Biocurious is a weblog about biology, quantified.

Elsevier: scientific publisher and arms trader

by PhilipJ on 18 August 2006

Now there’s all the more reason to stop supporting Elsevier (besides their lack of open access to articles and draconian pricing schemes):

Reed Elsevier is a publishing company with an arms trade problem. While the bulk of their business is in scientific, medical and educational publishing, they also – through their subsidiaries Reed Exhibitions and Spearhead Exhibitions – organise arms fairs around the world. These include events in Brazil, Taiwan, the Netherlands, Singapore, and in the UK, one of largest arms fairs in the world, DSEi (Defence Systems and Equipment International), which is held bi-annually in London Docklands (next due September 2007).

[...]

The support of academics, educators and health professionals is vital to Reed Elsevier. We are the ones who write the papers that fill their journals. We review them, we edit them and then personally, or institutionally via our libraries, we buy them. Our unions and learned societies choose which publisher to deal with to publish their journals. Our pension schemes invest in their shares. If we make clear to Elsevier that their involvement with the arms trade is not acceptable, they will have to change.

Quoted from Idiolect, who is now starting a petition that we can all sign, here.

(Via Three-Toed Sloth)



  1. Uncle Al    4020 days ago    #

    Galilei, Galileo. Discorsi e Dimostrazioni Matematiche Intorno a Due Nuove Scienze (Appresso gli Elsevirii, Leida: 1638)

    Elsevier’s journal policy is reprehensible. Nobody should exercise a monopoly on knowledge bought with tax monies. All literature should be open access 5 years after publication. I fully support arms sales if they are open to honest citizens as well as to criminals. Level the playing field.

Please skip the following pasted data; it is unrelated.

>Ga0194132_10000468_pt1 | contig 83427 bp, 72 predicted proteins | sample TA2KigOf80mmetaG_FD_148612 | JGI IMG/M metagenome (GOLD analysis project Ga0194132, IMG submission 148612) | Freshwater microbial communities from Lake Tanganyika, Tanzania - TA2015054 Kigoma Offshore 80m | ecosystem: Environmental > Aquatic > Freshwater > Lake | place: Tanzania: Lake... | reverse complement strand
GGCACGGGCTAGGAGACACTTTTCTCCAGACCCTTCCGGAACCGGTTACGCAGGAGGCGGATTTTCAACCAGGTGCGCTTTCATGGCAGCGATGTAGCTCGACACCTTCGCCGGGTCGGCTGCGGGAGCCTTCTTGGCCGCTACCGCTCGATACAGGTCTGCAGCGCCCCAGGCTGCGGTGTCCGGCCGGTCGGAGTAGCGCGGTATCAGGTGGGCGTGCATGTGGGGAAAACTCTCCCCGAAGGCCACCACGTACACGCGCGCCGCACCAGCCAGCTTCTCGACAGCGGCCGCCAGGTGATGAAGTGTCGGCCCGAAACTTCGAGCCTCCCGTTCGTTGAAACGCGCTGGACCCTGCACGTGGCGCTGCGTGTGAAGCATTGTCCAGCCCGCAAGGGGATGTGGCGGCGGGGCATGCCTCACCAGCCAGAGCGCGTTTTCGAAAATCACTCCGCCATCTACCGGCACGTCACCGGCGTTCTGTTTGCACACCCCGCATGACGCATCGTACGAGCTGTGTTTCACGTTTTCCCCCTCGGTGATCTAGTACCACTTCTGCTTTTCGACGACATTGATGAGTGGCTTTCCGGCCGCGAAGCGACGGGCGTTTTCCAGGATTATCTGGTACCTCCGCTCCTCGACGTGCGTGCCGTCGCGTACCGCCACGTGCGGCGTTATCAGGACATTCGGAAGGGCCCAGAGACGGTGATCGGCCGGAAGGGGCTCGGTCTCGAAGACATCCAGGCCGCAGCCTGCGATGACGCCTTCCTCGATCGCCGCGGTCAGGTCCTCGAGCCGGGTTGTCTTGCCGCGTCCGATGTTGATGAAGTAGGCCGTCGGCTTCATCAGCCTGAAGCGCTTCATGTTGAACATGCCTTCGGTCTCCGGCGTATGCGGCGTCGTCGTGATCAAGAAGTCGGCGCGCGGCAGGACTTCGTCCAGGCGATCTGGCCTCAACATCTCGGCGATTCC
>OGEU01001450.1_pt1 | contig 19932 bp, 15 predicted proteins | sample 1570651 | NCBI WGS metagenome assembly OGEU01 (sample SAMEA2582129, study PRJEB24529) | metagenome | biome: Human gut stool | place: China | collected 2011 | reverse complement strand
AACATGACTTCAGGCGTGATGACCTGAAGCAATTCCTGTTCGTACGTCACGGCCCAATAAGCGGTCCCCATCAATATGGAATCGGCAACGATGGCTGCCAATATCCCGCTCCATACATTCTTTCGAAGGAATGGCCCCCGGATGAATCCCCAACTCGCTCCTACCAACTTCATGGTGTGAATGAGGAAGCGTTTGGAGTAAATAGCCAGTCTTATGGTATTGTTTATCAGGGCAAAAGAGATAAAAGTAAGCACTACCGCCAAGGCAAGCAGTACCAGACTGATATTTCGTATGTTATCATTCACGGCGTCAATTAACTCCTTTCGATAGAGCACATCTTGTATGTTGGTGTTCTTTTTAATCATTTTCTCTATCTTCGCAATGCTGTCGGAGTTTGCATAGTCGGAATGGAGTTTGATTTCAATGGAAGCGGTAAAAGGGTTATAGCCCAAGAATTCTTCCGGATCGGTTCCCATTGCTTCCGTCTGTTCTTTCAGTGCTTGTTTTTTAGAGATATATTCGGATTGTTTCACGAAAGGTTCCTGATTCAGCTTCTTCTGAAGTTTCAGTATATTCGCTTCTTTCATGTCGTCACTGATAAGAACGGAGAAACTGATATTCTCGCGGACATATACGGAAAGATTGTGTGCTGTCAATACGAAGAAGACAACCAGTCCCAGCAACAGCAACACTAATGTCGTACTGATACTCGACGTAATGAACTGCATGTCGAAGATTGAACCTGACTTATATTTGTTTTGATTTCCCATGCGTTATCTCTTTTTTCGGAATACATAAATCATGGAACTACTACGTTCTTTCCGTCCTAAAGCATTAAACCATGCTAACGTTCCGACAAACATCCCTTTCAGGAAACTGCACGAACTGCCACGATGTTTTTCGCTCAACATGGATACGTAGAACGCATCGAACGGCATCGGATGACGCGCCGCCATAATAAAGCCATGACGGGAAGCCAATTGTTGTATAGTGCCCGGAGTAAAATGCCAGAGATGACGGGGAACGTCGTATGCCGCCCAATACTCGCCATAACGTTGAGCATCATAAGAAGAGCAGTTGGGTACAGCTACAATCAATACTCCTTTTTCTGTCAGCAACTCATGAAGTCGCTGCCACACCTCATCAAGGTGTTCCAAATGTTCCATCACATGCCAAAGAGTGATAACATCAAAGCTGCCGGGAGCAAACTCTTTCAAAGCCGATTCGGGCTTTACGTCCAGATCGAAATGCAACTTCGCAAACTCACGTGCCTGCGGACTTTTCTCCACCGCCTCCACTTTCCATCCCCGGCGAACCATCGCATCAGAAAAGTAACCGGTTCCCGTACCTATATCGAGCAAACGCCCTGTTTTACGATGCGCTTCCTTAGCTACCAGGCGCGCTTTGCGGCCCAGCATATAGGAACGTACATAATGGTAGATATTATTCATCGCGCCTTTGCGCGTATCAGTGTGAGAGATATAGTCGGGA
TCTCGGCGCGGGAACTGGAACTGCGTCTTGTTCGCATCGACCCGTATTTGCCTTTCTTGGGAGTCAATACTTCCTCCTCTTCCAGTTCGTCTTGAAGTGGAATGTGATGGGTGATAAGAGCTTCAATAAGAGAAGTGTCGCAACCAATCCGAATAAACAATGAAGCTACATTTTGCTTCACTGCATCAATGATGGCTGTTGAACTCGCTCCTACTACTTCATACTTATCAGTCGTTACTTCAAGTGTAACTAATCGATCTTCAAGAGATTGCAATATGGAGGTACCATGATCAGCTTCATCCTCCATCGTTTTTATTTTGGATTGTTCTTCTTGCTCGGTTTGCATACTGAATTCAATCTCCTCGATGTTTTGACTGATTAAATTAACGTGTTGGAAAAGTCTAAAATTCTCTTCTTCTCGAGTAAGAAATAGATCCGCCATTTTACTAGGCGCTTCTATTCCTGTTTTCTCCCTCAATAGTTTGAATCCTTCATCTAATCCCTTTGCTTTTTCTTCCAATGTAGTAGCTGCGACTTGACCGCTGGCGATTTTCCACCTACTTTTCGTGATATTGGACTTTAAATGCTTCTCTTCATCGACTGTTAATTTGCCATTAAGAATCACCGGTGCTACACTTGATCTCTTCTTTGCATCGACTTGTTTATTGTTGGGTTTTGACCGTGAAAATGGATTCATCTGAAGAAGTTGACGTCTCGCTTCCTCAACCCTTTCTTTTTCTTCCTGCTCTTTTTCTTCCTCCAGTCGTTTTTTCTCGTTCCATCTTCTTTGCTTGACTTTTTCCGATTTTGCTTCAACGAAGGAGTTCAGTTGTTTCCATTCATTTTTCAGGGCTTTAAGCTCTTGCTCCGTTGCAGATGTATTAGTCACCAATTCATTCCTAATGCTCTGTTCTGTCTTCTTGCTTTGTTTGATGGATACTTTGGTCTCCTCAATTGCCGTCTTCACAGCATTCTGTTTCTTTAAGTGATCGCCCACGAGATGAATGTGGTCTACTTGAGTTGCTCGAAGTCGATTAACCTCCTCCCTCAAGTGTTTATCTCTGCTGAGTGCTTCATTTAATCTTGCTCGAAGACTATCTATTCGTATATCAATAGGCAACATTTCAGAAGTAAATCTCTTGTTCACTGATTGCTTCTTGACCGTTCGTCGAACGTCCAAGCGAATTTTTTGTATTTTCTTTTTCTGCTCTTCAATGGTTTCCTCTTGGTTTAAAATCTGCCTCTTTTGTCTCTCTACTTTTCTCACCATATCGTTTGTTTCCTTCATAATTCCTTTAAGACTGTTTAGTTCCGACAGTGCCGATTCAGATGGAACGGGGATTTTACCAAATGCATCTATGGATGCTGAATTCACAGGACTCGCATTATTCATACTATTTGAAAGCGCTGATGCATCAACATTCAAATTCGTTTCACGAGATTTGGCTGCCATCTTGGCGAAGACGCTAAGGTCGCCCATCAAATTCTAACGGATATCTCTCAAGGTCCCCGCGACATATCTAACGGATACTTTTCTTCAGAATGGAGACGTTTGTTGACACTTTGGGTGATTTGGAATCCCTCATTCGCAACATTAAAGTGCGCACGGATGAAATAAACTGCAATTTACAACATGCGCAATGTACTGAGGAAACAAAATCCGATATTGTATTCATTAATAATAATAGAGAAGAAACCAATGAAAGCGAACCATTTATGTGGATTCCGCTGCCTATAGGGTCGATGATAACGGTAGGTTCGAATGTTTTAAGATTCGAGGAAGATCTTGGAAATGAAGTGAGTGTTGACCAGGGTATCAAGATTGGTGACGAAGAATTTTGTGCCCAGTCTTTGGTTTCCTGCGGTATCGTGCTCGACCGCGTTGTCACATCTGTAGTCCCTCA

I want lawful access to an AK-47M ( Avtomat Kalashnikova Modernizirovannyi or “modernized automatic Kalashnikov”). Bad times are coming. For discouragement of angry mobs one cannot beat an AA12 Tactical Shotgun. Both are denied honest citizens while criminals obtain them by the case.

    There are counties down South wherein anybody who has passed a gun safety course can be issued a concealed carry permit. Their rates of personal crime – rape, theft, robbery – are essentially zero. Nobody Officially knows why.


  2. PhilipJ    4020 days ago    #

    Why 5 years before open access? Why not the 6 month moving window that the PNAS has? Why not right away?


  3. TheBrummell    4019 days ago    #

    “There are counties down South wherein anybody who has passed a gun safety course can be issued a concealed carry permit. Their rates of personal crime – rape, theft, robbery – are essentially zero. Nobody Officially knows why.”

    Could you please provide a reference for that statement? And perhaps be a little more specific, rather than “down South”?

    You’ll forgive a little scepticism directed towards the Duelist’s Pal.

    *** Change of subject ***

    I’d support 6 months – right away removes any hope of profit to the journal, which I think is important in maintaining the publishing industry. Most research probably doesn’t absolutely require everything remotely relevant to be available instantly – if a paper comes out that you think has scooped you, you can afford to buy just that paper or just that journal issue; for everything else you can probably handle waiting half a year.


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